- Explores and develops market-based solutions.
SCGI's purpose is to provide technological and political frameworks that will result in policies leading to abundant energy and resources for all nations. Our primary effort is to get a commercial-scale version of the Integral Fast Reactor (IFR) built as quickly as possible in order that it might prove the concept and provide a standard design that can be deployed globally. This project requires the involvement of the leading experts in the field (who are already members of SCGI) and their engagement with world leaders and policymakers who can achieve the goal.
Nuclear group presenting at the World Energy Forum: Dr. Alexander Bychkov, Director Intl. Atomic Energy Agency; Dr. Eric P. Loewen, GE/Hitachi & Past
Pres. American Nuclear Society; Tom Blees, author Prescription for the Planet; Dr. Evgeny Velikhov, physicist &
leader of ITER Project; Dr. Barry Brooks, Chair of Climate Change & Earth Sciences, Adelaide Australia.
As we enter the new year of 2013, we can look back on the previous year as one of significant progress. The conference that SCGI held at U.C. Berkeley in early October was a great success, with representatives from nine countries discussing international cooperation in the deployment of Integral Fast Reactor (IFR) technology. The white paper that resulted from that conference has allowed policymakers to consider the IFR with confidence, since high-level representatives from eight of the nine countries signed it, along with other endorsements from a variety of professionals. (The United Kingdom’s representatives at the conference were not able to sign because they are in the midst of a policy discussion regarding an offer from General Electric to build the PRISM reactor in Britain, and thus could not take a position by signing our conference white paper.)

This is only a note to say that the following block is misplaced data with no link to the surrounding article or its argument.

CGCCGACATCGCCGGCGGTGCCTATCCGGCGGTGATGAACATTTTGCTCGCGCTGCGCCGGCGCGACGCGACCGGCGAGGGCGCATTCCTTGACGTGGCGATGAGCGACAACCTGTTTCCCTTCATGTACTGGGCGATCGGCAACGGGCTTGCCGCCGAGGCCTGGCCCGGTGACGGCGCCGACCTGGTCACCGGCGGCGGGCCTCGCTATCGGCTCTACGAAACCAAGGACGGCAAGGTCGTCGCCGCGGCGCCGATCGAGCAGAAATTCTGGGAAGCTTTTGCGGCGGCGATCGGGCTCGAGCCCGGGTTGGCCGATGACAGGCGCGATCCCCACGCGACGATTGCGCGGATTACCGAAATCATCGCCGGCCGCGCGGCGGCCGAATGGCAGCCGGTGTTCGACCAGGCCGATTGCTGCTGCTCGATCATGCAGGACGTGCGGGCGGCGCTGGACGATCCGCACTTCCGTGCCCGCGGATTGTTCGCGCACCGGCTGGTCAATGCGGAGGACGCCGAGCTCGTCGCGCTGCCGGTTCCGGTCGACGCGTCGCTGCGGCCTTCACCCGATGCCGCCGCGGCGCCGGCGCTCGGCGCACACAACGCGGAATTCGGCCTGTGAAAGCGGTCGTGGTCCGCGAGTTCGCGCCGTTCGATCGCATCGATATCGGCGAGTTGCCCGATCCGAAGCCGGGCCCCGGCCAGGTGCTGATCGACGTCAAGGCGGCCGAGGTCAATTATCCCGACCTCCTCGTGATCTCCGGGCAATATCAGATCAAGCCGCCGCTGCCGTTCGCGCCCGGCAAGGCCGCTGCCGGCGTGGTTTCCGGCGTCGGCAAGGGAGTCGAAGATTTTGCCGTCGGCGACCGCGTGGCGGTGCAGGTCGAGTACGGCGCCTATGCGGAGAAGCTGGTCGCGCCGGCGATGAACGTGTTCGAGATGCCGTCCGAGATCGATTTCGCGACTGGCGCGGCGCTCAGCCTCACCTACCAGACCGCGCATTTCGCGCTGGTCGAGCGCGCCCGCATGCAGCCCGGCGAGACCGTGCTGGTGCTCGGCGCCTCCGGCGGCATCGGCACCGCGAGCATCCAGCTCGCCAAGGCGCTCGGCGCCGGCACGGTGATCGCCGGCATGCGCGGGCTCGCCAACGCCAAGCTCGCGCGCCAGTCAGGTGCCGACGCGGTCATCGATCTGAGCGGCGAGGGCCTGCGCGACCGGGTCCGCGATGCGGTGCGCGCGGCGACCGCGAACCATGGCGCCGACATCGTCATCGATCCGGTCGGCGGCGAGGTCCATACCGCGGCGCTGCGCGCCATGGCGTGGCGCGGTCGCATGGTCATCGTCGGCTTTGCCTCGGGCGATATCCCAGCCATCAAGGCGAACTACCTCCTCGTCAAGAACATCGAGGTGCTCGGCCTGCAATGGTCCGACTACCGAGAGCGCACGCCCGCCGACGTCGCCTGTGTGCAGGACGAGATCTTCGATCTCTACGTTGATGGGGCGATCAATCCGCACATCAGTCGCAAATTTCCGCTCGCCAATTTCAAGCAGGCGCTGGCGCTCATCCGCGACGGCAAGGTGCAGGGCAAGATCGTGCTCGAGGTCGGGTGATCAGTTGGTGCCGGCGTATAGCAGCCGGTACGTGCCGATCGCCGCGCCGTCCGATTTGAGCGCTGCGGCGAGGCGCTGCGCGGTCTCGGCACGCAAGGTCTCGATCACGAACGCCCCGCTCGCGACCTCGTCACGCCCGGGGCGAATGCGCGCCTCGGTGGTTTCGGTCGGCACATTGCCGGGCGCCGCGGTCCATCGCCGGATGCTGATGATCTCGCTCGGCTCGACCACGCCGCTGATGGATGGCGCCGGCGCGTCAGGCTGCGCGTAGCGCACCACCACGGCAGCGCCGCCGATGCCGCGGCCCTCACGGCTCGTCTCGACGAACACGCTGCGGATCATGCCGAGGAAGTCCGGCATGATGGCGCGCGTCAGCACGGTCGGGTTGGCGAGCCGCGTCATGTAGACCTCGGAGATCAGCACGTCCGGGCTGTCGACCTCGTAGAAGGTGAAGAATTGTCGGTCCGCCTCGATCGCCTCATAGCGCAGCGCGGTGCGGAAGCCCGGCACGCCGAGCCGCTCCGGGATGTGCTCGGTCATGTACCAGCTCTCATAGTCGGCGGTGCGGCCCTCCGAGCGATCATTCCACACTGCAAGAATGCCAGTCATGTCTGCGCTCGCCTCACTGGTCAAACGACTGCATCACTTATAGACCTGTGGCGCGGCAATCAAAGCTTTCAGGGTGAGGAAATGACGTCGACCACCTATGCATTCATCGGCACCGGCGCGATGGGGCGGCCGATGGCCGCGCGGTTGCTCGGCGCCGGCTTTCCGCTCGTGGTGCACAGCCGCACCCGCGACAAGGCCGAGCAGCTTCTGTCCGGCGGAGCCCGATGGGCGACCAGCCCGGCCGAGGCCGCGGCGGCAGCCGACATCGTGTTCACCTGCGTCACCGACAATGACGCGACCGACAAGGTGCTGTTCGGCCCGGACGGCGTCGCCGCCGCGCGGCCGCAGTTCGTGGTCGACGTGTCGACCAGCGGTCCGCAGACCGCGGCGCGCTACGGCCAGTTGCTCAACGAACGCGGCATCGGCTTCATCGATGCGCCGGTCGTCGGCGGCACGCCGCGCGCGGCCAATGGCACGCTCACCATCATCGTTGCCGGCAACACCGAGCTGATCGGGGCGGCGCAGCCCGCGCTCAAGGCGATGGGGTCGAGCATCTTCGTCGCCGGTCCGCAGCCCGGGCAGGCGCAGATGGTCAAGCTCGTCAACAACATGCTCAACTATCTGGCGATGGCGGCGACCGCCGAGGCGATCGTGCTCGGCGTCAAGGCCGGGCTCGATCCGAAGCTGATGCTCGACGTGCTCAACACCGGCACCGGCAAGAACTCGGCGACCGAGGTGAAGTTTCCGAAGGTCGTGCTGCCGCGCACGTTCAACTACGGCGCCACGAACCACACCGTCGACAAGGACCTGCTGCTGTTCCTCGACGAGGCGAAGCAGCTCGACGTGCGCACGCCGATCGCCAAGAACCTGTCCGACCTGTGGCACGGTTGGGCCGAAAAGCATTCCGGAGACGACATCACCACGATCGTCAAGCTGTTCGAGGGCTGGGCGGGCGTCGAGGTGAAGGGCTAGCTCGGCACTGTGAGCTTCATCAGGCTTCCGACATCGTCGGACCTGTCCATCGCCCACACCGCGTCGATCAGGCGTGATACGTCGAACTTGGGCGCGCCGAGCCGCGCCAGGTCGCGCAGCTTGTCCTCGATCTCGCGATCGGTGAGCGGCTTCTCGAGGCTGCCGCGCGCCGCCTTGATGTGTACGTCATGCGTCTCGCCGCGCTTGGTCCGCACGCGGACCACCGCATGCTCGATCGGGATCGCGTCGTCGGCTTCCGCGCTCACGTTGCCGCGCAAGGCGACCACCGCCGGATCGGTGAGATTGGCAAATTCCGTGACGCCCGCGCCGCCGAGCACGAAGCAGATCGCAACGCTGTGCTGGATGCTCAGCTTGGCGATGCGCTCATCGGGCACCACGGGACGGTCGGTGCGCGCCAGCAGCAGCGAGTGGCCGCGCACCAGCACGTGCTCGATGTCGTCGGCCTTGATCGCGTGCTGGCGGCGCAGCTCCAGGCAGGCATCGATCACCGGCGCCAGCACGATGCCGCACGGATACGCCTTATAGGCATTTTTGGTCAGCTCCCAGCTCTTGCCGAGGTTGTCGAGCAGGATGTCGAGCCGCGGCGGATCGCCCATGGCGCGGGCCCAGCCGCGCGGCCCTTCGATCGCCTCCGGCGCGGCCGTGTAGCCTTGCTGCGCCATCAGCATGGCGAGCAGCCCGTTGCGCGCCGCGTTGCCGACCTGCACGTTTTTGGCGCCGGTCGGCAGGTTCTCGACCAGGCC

SCGI had an opportunity to arrange a presentation at the World Energy Forum conference in Dubai just a couple weeks after the Berkeley conference. The president of WEF has asked Tom Blees and Barry Brook of SCGI to take a major role in next year’s conference. Given that the UAE is planning to build four nuclear reactors (in a deal with South Korea) and with other Middle Eastern countries considering nuclear power plant construction, next year’s conference will be a good time to bring the discussion of nuclear power in the Middle East to the fore. Tom and Barry plan to work on that as well as other conference events.
The plans are continuing to move forward to design the prototype pyroprocessing facility to convert spent fuel from our current fleet of reactors into metal fuel for fast reactors like the PRISM. We expect the final agreements to be drawn up early in 2013 so that the 2-year project can get underway. Meanwhile, there are now three countries seriously considering building an IFR-type reactor like the PRISM, though I can’t discuss the specifics at the moment since talks are ongoing. But it’s highly likely that at least one of those countries will make the decision to proceed in 2013, so both the reactor and the recycling components that comprise an IFR would be in development simultaneously. SCGI will work with the parties involved in both projects, with an important goal being to involve nuclear engineers from several countries so that once the first commercial-scale reactor is up and running we’ll be able to begin deploying them quickly, in several countries.